Cleaning yourself before hitting the sack also keeps your bed linen cleaner for longer–another desirable for acne prevention. For those of you who struggle with acne problems or have naturally oily skin, this is an effective lifestyle change you can make.
4. If You Want To Sleep In A Little More
How satisfying those extra 20 minutes of sleep will be! By showering at night, you can slow down your morning routine by saving on shower time. A morning rush will no longer be concern, giving you ample time to have a hearty breakfast and get some time to just breathe.
5. If You Think Twice Of Gyming When Clean
If you’re one of those who thinks twice of walking into the gym when clean (some sort of I want to stay clean’ mentality) and you prefer to gym in the evening, showering at night may be more feasible for you. Let’s just say you will be able to hurdle over your illogical mind block.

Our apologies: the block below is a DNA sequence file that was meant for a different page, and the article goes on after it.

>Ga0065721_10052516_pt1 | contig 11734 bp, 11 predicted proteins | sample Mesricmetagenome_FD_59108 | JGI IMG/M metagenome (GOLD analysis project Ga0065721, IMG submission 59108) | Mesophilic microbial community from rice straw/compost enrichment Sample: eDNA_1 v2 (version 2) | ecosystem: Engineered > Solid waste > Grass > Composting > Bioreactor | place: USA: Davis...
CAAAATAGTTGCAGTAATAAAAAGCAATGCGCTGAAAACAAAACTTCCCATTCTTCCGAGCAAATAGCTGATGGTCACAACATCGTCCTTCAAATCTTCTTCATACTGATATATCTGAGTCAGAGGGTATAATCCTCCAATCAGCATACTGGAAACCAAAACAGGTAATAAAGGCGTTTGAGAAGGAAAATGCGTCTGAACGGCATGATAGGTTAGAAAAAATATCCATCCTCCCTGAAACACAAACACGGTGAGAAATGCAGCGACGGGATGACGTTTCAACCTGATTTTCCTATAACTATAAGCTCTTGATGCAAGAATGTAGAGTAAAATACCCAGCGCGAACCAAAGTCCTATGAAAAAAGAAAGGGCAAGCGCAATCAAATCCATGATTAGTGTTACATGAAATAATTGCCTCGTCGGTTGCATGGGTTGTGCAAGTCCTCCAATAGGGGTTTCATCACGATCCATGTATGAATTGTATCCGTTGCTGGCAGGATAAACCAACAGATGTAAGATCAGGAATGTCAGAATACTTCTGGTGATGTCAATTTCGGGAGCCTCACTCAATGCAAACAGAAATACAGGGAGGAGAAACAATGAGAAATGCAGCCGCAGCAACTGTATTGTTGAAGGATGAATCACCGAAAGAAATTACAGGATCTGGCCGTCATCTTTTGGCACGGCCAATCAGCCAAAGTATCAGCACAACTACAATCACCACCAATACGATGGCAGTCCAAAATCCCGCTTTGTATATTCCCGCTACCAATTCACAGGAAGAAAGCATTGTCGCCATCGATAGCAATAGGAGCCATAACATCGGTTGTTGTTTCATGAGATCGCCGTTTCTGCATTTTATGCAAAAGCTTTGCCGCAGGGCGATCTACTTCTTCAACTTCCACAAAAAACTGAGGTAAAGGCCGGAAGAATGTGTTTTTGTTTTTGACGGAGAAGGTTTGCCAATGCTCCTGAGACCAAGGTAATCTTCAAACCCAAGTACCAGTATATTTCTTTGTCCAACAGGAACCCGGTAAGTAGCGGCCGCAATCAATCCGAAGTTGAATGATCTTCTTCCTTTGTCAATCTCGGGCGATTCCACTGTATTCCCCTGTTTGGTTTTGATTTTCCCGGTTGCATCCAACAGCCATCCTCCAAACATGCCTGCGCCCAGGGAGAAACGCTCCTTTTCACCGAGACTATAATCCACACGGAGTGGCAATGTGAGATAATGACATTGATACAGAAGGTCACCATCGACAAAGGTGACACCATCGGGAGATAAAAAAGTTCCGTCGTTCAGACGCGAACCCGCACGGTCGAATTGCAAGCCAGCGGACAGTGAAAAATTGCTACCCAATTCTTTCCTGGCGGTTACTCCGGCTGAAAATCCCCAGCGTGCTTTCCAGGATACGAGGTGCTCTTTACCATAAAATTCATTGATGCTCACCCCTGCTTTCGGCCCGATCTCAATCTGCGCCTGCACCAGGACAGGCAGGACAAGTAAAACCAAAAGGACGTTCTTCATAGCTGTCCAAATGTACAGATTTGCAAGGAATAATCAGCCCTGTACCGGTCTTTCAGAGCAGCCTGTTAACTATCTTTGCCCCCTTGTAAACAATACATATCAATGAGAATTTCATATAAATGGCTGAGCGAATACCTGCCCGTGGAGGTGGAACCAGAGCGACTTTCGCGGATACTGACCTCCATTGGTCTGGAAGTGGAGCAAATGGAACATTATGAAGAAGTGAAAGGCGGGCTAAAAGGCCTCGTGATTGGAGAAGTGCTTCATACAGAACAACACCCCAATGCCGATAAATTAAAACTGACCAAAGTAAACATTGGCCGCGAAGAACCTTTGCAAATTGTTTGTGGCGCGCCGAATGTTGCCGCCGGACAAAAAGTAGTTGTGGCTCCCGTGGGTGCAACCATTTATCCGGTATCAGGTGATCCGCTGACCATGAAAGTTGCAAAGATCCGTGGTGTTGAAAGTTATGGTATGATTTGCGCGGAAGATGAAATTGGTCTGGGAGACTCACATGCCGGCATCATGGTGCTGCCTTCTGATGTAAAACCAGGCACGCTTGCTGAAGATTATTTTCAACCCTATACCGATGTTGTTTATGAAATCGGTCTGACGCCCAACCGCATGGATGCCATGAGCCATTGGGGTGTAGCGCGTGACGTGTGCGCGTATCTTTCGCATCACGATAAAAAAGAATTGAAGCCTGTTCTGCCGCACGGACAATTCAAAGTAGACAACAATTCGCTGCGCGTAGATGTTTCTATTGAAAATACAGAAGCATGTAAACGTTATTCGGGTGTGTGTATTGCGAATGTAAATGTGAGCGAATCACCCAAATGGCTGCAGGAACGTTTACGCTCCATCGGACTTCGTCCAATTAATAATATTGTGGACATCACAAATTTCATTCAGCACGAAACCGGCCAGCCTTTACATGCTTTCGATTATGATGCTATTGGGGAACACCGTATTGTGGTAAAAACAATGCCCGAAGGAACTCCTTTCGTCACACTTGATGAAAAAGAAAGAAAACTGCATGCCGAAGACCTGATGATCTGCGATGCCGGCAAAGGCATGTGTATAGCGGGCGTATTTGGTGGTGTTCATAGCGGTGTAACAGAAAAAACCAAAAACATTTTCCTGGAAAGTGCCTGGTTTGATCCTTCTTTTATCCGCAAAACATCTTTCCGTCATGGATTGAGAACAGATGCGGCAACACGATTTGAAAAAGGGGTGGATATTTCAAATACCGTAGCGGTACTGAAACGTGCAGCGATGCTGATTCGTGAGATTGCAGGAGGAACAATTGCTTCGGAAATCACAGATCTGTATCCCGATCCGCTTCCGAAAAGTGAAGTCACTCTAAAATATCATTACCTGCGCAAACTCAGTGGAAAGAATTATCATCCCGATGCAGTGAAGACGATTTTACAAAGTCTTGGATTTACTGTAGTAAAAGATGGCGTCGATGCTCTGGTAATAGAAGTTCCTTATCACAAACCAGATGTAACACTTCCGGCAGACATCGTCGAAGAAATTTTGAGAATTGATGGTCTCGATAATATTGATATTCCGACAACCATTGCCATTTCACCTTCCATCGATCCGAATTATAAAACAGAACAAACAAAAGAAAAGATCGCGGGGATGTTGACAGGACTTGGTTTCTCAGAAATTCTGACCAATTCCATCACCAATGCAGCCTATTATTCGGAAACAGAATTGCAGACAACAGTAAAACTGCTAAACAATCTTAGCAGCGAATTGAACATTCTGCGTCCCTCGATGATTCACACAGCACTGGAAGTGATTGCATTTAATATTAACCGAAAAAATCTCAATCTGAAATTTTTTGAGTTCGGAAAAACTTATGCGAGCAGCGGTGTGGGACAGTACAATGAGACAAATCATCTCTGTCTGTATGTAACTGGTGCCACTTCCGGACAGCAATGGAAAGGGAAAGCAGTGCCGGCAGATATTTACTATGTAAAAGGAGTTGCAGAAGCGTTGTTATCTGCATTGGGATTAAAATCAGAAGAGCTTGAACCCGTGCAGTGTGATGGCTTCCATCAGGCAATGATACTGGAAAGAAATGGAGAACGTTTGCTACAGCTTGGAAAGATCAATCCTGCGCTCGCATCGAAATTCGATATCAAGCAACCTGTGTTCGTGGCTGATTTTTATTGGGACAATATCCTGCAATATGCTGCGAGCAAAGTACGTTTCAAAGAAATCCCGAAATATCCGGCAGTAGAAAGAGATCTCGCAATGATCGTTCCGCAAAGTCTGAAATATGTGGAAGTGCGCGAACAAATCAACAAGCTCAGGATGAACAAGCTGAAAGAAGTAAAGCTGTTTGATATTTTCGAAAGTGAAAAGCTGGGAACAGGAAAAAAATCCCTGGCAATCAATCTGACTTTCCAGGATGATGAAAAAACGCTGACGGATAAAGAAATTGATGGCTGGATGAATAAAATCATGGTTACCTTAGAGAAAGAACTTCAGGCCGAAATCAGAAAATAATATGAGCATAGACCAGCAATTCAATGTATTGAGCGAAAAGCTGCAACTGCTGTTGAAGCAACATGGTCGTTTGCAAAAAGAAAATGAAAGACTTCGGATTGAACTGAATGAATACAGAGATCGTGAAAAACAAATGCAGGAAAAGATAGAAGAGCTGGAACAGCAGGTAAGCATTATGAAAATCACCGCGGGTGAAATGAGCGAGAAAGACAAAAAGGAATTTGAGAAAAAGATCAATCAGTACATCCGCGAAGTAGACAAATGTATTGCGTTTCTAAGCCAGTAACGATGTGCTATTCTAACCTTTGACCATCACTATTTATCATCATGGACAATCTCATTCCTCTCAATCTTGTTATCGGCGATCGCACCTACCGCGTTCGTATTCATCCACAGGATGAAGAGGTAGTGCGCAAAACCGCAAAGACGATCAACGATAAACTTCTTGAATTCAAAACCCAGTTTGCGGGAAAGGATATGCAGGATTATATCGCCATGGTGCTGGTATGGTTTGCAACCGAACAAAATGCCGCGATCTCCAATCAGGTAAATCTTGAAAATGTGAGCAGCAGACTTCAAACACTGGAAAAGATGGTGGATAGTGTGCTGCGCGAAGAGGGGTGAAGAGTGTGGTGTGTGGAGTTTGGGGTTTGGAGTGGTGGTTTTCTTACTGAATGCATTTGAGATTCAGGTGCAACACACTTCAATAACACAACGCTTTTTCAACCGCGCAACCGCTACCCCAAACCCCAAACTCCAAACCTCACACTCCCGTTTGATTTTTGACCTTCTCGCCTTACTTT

It comes down to personal preference. How well your shower time blends into your perpetually busy schedule is something you have probably figured out by now.
Stick to what works for you. Some of us like showering before we start our day, some of us want to feel clean before we tuck in, and the rest of us skittish lot just can’t make up our sporadic minds. The ball is in your court.
|↑1||Luciana Besedovsky, Tanja Lange, Jan Born. Sleep and immune function. Pflugers Arch. 2012.|
|↑2||Simone M. Ritter, Ap Dijksterhuis. Creativity—the unconscious foundations of the incubation period. Front Hum Neurosci. 2014.|
|↑3||Tofler GH, Brezinski D, Schafer AI, Czeisler CA, Rutherford JD, Willich SN, Gleason RE, Williams GH, Muller JE. Concurrent morning increase in platelet aggregability and the risk of myocardial infarction and sudden cardiac death. N Engl J Med. 1987.|
|↑4||Kräuchi K. The thermophysiological cascade leading to sleep initiation in relation to phase of entrainment. Sleep Med Rev. 2007.|
|↑5||Ellis C, Lemmens G, Parkes D. Pre-sleep behaviour in normal subjects. J Sleep Res. 1995.|
|↑6||Lack LC, Gradisar M, Van Someren EJ, Wright HR, Lushington K. The relationship between insomnia and body temperatures. Sleep Med Rev. 2008.|